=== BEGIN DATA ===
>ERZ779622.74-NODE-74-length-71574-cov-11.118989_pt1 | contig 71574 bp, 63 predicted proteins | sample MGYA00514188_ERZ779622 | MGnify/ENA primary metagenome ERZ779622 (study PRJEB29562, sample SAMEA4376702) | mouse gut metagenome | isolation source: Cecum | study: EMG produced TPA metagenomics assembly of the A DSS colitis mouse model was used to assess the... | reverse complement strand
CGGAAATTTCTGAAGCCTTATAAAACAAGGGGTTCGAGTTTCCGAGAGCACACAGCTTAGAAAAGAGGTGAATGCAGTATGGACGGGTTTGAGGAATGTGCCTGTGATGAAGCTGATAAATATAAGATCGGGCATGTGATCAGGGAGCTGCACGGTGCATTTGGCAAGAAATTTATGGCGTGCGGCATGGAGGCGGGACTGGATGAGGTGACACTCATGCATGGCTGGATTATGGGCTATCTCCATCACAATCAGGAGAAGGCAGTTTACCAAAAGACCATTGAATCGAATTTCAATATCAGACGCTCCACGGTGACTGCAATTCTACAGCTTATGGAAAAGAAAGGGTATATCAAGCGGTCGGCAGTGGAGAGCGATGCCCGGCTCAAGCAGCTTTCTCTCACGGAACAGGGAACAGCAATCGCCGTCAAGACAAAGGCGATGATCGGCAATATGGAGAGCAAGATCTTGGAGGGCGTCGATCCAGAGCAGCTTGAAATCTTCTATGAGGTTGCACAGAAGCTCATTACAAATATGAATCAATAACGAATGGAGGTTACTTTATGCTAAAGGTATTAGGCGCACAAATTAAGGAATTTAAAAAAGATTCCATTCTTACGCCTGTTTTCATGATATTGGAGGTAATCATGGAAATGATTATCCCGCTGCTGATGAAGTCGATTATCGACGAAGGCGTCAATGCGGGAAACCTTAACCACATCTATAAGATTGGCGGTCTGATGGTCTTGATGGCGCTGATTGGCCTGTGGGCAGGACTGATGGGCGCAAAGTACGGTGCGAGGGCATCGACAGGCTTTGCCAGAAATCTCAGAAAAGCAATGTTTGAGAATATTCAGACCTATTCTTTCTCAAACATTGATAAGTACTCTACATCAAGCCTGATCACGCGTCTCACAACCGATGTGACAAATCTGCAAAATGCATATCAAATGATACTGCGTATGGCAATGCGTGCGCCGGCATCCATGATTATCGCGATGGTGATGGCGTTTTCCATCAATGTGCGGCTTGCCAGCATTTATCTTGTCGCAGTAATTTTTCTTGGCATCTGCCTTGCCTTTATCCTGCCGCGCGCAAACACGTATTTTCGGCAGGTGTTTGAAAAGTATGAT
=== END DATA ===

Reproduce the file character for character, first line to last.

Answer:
>ERZ779622.74-NODE-74-length-71574-cov-11.118989_pt1 | contig 71574 bp, 63 predicted proteins | sample MGYA00514188_ERZ779622 | MGnify/ENA primary metagenome ERZ779622 (study PRJEB29562, sample SAMEA4376702) | mouse gut metagenome | isolation source: Cecum | study: EMG produced TPA metagenomics assembly of the A DSS colitis mouse model was used to assess the... | reverse complement strand
CGGAAATTTCTGAAGCCTTATAAAACAAGGGGTTCGAGTTTCCGAGAGCACACAGCTTAGAAAAGAGGTGAATGCAGTATGGACGGGTTTGAGGAATGTGCCTGTGATGAAGCTGATAAATATAAGATCGGGCATGTGATCAGGGAGCTGCACGGTGCATTTGGCAAGAAATTTATGGCGTGCGGCATGGAGGCGGGACTGGATGAGGTGACACTCATGCATGGCTGGATTATGGGCTATCTCCATCACAATCAGGAGAAGGCAGTTTACCAAAAGACCATTGAATCGAATTTCAATATCAGACGCTCCACGGTGACTGCAATTCTACAGCTTATGGAAAAGAAAGGGTATATCAAGCGGTCGGCAGTGGAGAGCGATGCCCGGCTCAAGCAGCTTTCTCTCACGGAACAGGGAACAGCAATCGCCGTCAAGACAAAGGCGATGATCGGCAATATGGAGAGCAAGATCTTGGAGGGCGTCGATCCAGAGCAGCTTGAAATCTTCTATGAGGTTGCACAGAAGCTCATTACAAATATGAATCAATAACGAATGGAGGTTACTTTATGCTAAAGGTATTAGGCGCACAAATTAAGGAATTTAAAAAAGATTCCATTCTTACGCCTGTTTTCATGATATTGGAGGTAATCATGGAAATGATTATCCCGCTGCTGATGAAGTCGATTATCGACGAAGGCGTCAATGCGGGAAACCTTAACCACATCTATAAGATTGGCGGTCTGATGGTCTTGATGGCGCTGATTGGCCTGTGGGCAGGACTGATGGGCGCAAAGTACGGTGCGAGGGCATCGACAGGCTTTGCCAGAAATCTCAGAAAAGCAATGTTTGAGAATATTCAGACCTATTCTTTCTCAAACATTGATAAGTACTCTACATCAAGCCTGATCACGCGTCTCACAACCGATGTGACAAATCTGCAAAATGCATATCAAATGATACTGCGTATGGCAATGCGTGCGCCGGCATCCATGATTATCGCGATGGTGATGGCGTTTTCCATCAATGTGCGGCTTGCCAGCATTTATCTTGTCGCAGTAATTTTTCTTGGCATCTGCCTTGCCTTTATCCTGCCGCGCGCAAACACGTATTTTCGGCAGGTGTTTGAAAAGTATGAT